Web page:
Resucitacion neonatal aha 2010

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Part 15: Neonatal Resuscitation: 2010 American Heart Association Guidelines for Cardiopulmonary Resuscitation and Emergency Cardiovascular Care John Kattwinkel, Jeffrey M. Perlman, Khalid Aziz, Christopher Colby, Karen Fairchild, John Gallagher, Mary Fran Hazinski, Louis P. Halamek, Praveen Kumar, George Little, Jane E. McGowan, Barbara Nightengale, Mildred M. Ramirez, Steven Ringer, Wendy M.Simon, Gary M. Weiner, Myra Wyckoff and Jeanette Zaichkin Circulation 2010;122;S909-S919 DOI: 10.1161/CIRCULATIONAHA.110.971119
Circulation is published by the American Heart Association. 7272 Greenville Avenue, Dallas, TX 72514 Copyright © 2010 American Heart Association. All rights reserved. Print ISSN: 0009-7322. Online ISSN: 1524-4539

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Part 15: Neonatal Resuscitation
2010 American Heart Association Guidelines for Cardiopulmonary Resuscitation and Emergency Cardiovascular Care
John Kattwinkel,Co-Chair*; Jeffrey M. Perlman, Co-Chair*; Khalid Aziz; Christopher Colby; Karen Fairchild; John Gallagher; Mary Fran Hazinski; Louis P. Halamek; Praveen Kumar; George Little; Jane E. McGowan; Barbara Nightengale; Mildred M. Ramirez; Steven Ringer; Wendy M. Simon; Gary M. Weiner; Myra Wyckoff; Jeanette Zaichkin
he following guidelines are an interpretation of the evidence presented in the 2010International Consensus on Cardiopulmonary Resuscitation and Emergency Cardiovascular Care Science With Treatment Recommendations1). They apply primarily to newly born infants undergoing transition from intrauterine to extrauterine life, but the recommendations are also applicable to neonates who have completed perinatal transition and require resuscitation during the first few weeks to months followingbirth. Practitioners who resuscitate infants at birth or at any time during the initial hospital admission should consider following these guidelines. For the purposes of these guidelines, the terms newborn and neonate are intended to apply to any infant during the initial hospitalization. The term newly born is intended to apply specifically to an infant at the time of birth. Approximately 10% ofnewborns require some assistance to begin breathing at birth. Less than 1% require extensive resuscitative measures.2,3 Although the vast majority of newly born infants do not require intervention to make the transition from intrauterine to extrauterine life, because of the large total number of births, a sizable number will require some degree of resuscitation. Those newly born infants who do notrequire resuscitation can generally be identified by a rapid assessment of the following 3 characteristics:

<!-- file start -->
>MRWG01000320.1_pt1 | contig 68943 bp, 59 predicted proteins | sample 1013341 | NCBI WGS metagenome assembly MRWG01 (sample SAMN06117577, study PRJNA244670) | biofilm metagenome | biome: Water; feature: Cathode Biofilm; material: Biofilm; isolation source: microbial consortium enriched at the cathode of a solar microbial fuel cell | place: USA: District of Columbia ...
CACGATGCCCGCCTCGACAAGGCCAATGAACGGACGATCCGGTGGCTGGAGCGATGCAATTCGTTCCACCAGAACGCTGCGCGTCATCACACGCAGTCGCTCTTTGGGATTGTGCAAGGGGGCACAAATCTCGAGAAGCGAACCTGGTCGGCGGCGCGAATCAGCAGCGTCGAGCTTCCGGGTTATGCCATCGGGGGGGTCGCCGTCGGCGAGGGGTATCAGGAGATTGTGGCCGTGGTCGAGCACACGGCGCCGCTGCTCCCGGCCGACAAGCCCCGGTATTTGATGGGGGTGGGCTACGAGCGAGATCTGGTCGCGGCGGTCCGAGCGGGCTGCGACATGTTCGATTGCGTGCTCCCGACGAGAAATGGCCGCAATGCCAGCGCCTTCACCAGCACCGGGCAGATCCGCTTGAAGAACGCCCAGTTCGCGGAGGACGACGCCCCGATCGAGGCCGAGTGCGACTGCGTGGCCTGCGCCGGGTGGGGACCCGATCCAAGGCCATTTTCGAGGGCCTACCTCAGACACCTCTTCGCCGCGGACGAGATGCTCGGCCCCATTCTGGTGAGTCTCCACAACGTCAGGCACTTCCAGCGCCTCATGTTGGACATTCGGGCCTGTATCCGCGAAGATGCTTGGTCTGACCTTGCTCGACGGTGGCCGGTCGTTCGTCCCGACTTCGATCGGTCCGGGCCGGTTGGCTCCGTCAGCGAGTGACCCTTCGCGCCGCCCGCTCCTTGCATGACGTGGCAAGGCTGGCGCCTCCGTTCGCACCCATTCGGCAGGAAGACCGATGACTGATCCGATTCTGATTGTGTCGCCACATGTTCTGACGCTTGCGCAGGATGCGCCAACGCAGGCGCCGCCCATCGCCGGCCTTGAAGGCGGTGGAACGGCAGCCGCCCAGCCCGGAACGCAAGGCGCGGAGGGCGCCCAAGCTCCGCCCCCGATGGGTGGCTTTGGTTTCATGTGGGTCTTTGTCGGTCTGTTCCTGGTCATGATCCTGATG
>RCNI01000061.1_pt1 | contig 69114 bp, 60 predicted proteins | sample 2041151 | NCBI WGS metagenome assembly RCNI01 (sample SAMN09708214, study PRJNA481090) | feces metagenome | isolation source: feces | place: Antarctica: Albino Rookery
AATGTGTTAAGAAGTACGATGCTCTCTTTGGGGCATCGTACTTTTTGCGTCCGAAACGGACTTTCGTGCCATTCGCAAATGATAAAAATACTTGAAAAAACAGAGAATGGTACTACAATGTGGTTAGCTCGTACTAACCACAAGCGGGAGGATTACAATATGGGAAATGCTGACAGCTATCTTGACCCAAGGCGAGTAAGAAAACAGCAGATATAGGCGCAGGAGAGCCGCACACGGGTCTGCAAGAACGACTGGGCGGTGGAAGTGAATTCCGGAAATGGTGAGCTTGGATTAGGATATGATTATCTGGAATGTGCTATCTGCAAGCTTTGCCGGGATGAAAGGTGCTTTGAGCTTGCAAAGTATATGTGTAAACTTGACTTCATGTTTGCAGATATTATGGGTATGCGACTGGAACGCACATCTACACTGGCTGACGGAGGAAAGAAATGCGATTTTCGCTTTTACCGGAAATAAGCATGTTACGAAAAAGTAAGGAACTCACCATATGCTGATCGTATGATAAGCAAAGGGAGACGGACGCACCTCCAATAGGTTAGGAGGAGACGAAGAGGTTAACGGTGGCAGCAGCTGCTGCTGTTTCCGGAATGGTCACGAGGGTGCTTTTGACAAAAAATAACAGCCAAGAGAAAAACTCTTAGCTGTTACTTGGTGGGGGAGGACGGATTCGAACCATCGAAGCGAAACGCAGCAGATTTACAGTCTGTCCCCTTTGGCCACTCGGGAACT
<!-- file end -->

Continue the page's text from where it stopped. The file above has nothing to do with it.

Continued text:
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If the answer to any of these assessment questions is “no,” the infant should receive one or more of the following 4 categories of action in sequence: A. Initial steps in stabilization (provide warmth, clear airway if necessary, dry, stimulate) B. Ventilation C. Chestcompressions D. Administration of epinephrine and/or volume expansion Approximately 60 seconds (“the Golden Minute”) are allotted for completing the initial steps, reevaluating, and beginning ventilation if required (see Figure). The decision to progress beyond the initial steps is determined by simultaneous assessment of 2 vital characteristics: respirations (apnea, gasping, or labored or unlabored...
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